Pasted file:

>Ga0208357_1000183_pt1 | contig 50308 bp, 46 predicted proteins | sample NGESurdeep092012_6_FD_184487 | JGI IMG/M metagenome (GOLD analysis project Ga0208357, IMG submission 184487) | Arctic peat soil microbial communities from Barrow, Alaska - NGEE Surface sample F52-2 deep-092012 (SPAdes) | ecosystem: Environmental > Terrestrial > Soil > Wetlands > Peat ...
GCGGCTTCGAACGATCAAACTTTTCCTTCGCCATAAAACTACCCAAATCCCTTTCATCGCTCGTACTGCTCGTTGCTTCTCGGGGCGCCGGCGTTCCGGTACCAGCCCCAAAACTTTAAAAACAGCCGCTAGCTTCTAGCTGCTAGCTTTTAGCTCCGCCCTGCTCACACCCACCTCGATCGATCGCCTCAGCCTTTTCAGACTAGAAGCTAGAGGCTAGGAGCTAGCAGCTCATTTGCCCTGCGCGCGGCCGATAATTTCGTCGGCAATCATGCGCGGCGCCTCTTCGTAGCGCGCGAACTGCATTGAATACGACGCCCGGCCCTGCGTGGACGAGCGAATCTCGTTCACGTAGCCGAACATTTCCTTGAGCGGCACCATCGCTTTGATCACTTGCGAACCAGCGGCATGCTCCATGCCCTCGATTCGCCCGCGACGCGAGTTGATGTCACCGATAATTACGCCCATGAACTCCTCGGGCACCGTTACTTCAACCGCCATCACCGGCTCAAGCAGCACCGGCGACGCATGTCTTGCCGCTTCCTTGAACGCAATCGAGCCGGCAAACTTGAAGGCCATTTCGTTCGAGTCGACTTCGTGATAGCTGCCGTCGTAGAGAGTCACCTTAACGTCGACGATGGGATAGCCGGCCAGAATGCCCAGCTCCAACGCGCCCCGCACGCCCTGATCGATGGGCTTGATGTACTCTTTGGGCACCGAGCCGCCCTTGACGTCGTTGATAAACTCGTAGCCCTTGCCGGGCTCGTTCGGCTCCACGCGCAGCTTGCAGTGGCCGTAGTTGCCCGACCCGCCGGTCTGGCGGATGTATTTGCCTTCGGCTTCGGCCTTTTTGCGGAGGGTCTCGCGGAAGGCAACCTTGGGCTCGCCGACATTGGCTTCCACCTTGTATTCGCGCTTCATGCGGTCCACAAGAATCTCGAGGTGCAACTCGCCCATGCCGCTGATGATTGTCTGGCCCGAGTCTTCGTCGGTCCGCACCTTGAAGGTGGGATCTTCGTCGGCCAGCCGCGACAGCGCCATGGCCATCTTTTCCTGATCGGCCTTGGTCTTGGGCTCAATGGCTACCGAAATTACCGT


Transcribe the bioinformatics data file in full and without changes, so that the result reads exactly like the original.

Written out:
>Ga0208357_1000183_pt1 | contig 50308 bp, 46 predicted proteins | sample NGESurdeep092012_6_FD_184487 | JGI IMG/M metagenome (GOLD analysis project Ga0208357, IMG submission 184487) | Arctic peat soil microbial communities from Barrow, Alaska - NGEE Surface sample F52-2 deep-092012 (SPAdes) | ecosystem: Environmental > Terrestrial > Soil > Wetlands > Peat ...
GCGGCTTCGAACGATCAAACTTTTCCTTCGCCATAAAACTACCCAAATCCCTTTCATCGCTCGTACTGCTCGTTGCTTCTCGGGGCGCCGGCGTTCCGGTACCAGCCCCAAAACTTTAAAAACAGCCGCTAGCTTCTAGCTGCTAGCTTTTAGCTCCGCCCTGCTCACACCCACCTCGATCGATCGCCTCAGCCTTTTCAGACTAGAAGCTAGAGGCTAGGAGCTAGCAGCTCATTTGCCCTGCGCGCGGCCGATAATTTCGTCGGCAATCATGCGCGGCGCCTCTTCGTAGCGCGCGAACTGCATTGAATACGACGCCCGGCCCTGCGTGGACGAGCGAATCTCGTTCACGTAGCCGAACATTTCCTTGAGCGGCACCATCGCTTTGATCACTTGCGAACCAGCGGCATGCTCCATGCCCTCGATTCGCCCGCGACGCGAGTTGATGTCACCGATAATTACGCCCATGAACTCCTCGGGCACCGTTACTTCAACCGCCATCACCGGCTCAAGCAGCACCGGCGACGCATGTCTTGCCGCTTCCTTGAACGCAATCGAGCCGGCAAACTTGAAGGCCATTTCGTTCGAGTCGACTTCGTGATAGCTGCCGTCGTAGAGAGTCACCTTAACGTCGACGATGGGATAGCCGGCCAGAATGCCCAGCTCCAACGCGCCCCGCACGCCCTGATCGATGGGCTTGATGTACTCTTTGGGCACCGAGCCGCCCTTGACGTCGTTGATAAACTCGTAGCCCTTGCCGGGCTCGTTCGGCTCCACGCGCAGCTTGCAGTGGCCGTAGTTGCCCGACCCGCCGGTCTGGCGGATGTATTTGCCTTCGGCTTCGGCCTTTTTGCGGAGGGTCTCGCGGAAGGCAACCTTGGGCTCGCCGACATTGGCTTCCACCTTGTATTCGCGCTTCATGCGGTCCACAAGAATCTCGAGGTGCAACTCGCCCATGCCGCTGATGATTGTCTGGCCCGAGTCTTCGTCGGTCCGCACCTTGAAGGTGGGATCTTCGTCGGCCAGCCGCGACAGCGCCATGGCCATCTTTTCCTGATCGGCCTTGGTCTTGGGCTCAATGGCTACCGAAATTACCGT